"Creative Commons is a nonprofit organization that helps overcome legal obstacles to the sharing of knowledge and creativity to address the world’s pressing challenges." - What We Do page on the Creative Commons website
The greatest contributions of Creative Commons have been the development of standardized, internationally recognized, digital intellectual property licenses and the public domain resources they have made available for free. A "Digital Commons" as they have titled it, that is uniquely identified by the symbol.
As creators and users of academic and educational materials, we believe in the importance of sharing knowledge and making it as accessible as possible. To encourage this, Creative Commons established the 5Rs of Open Educational Resources: Retain, Revise, Remix, Reuse, and Redistribute. Learn more about Open Educational Resources in our new OER LibGuide. These are essential to students and educators who are looking for free educational materials that they can download, share, and modify.
Creative Commons licenses are not a replacement for copyright, nor are they against or contrary to traditional copyright laws. They are an additional layer of licensing on top of copyright that extends into the digital realm, where they make the parameters of reuse more accessible to users. Basically, it allows the author of a creative work to more clearly define how it can be utilized by others.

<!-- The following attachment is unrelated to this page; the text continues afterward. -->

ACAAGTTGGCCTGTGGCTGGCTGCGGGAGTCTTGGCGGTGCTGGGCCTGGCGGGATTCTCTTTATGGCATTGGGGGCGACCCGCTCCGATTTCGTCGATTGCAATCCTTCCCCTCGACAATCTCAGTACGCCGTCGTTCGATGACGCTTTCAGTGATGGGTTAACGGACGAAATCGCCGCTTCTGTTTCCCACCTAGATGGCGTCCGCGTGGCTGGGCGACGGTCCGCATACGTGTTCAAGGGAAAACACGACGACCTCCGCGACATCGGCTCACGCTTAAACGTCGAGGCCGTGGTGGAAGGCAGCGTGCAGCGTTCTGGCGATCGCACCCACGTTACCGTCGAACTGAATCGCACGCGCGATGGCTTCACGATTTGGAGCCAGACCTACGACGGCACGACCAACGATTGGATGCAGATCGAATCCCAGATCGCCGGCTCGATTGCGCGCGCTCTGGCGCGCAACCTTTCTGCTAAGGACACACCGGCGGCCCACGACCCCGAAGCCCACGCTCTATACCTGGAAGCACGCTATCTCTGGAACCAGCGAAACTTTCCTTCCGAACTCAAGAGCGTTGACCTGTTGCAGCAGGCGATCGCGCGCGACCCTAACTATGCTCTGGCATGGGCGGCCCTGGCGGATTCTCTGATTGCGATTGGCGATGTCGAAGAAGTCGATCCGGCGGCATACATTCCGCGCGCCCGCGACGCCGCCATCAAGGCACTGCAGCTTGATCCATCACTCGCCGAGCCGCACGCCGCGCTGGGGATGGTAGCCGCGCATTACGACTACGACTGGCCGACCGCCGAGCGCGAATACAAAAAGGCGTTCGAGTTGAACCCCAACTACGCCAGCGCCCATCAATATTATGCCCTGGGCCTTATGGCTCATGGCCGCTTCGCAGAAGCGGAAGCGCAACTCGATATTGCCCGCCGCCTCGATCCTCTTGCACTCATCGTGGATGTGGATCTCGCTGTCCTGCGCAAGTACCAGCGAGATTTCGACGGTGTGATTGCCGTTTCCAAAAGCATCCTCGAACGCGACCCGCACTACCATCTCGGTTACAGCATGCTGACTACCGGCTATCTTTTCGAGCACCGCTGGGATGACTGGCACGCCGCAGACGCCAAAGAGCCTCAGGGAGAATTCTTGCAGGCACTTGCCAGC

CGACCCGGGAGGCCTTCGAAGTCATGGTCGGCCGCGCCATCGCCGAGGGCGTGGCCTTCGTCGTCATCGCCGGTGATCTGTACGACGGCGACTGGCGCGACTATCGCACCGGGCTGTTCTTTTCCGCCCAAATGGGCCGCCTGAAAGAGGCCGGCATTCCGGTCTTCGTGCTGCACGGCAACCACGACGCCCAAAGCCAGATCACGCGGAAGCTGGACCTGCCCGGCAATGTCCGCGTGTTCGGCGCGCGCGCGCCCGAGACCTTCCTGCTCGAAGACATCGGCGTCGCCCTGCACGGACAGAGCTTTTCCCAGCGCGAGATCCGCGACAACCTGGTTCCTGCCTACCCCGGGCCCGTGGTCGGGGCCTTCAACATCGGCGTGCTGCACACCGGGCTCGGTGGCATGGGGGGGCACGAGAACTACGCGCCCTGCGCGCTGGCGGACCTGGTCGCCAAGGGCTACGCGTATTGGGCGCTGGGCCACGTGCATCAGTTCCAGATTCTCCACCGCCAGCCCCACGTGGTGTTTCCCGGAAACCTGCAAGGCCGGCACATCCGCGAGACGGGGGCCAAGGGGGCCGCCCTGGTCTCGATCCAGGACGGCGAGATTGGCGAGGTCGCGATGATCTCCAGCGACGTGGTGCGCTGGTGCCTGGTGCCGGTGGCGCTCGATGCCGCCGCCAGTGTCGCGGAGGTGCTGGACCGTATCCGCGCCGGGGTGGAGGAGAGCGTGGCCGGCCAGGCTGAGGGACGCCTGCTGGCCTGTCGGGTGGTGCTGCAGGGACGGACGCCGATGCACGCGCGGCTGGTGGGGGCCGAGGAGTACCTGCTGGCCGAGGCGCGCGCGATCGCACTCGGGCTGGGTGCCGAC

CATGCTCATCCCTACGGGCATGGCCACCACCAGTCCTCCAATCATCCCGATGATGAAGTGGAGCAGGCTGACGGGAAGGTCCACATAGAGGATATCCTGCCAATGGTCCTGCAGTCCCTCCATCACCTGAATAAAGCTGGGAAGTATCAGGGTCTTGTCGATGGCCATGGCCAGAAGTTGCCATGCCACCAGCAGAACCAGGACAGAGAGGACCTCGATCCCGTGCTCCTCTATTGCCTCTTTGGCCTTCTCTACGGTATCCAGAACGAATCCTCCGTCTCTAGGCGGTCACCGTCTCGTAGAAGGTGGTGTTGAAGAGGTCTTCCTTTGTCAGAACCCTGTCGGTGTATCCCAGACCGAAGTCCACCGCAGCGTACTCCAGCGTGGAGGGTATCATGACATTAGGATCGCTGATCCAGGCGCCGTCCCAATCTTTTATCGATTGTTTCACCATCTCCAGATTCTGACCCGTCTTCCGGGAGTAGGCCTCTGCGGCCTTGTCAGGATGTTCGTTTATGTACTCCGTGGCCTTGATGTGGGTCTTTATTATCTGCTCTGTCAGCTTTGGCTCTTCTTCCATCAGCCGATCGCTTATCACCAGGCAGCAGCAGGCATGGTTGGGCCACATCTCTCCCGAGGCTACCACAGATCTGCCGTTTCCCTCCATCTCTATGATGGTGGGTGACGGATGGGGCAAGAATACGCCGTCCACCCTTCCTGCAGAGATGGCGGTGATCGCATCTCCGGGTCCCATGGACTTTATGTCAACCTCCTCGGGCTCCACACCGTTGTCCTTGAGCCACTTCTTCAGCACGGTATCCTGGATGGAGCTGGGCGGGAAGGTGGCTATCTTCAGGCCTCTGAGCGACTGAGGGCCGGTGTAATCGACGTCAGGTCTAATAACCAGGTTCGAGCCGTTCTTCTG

"CC licenses are copyright licenses, and depend on the existence of copyright to work. CC licenses are legal tools that creators and other rights holders can use to offer certain usage rights to the public, while reserving other rights. Those who want to make their work available to the public for limited kinds of uses while preserving their copyright may want to consider using CC licenses." - FAQ page on the Creative Commons website
There are six different license types as well as a public domain option. The Creative Commons website also provides a free resource for ensuring content creators select the right one for their needs. All licenses are free to use and are legally binding.
*REMINDER* The term Creative Commons does not mean free to use with no strings attached.
Once you discover that a work has a Creative Commons license, that does not say Public Domain, it is important that you give credit to the original creator by attributing your source. These "citations" look very different than the traditional academic formats such as MLA, APA, Chicago, etc... Creative Commons has created a best practices wiki to show users how to properly attribute sources digitally.
The non-profit group has even authored a book/ebook called Made With Creative Commons that can be downloaded for free on their website in multiple formats or ordered on Amazon.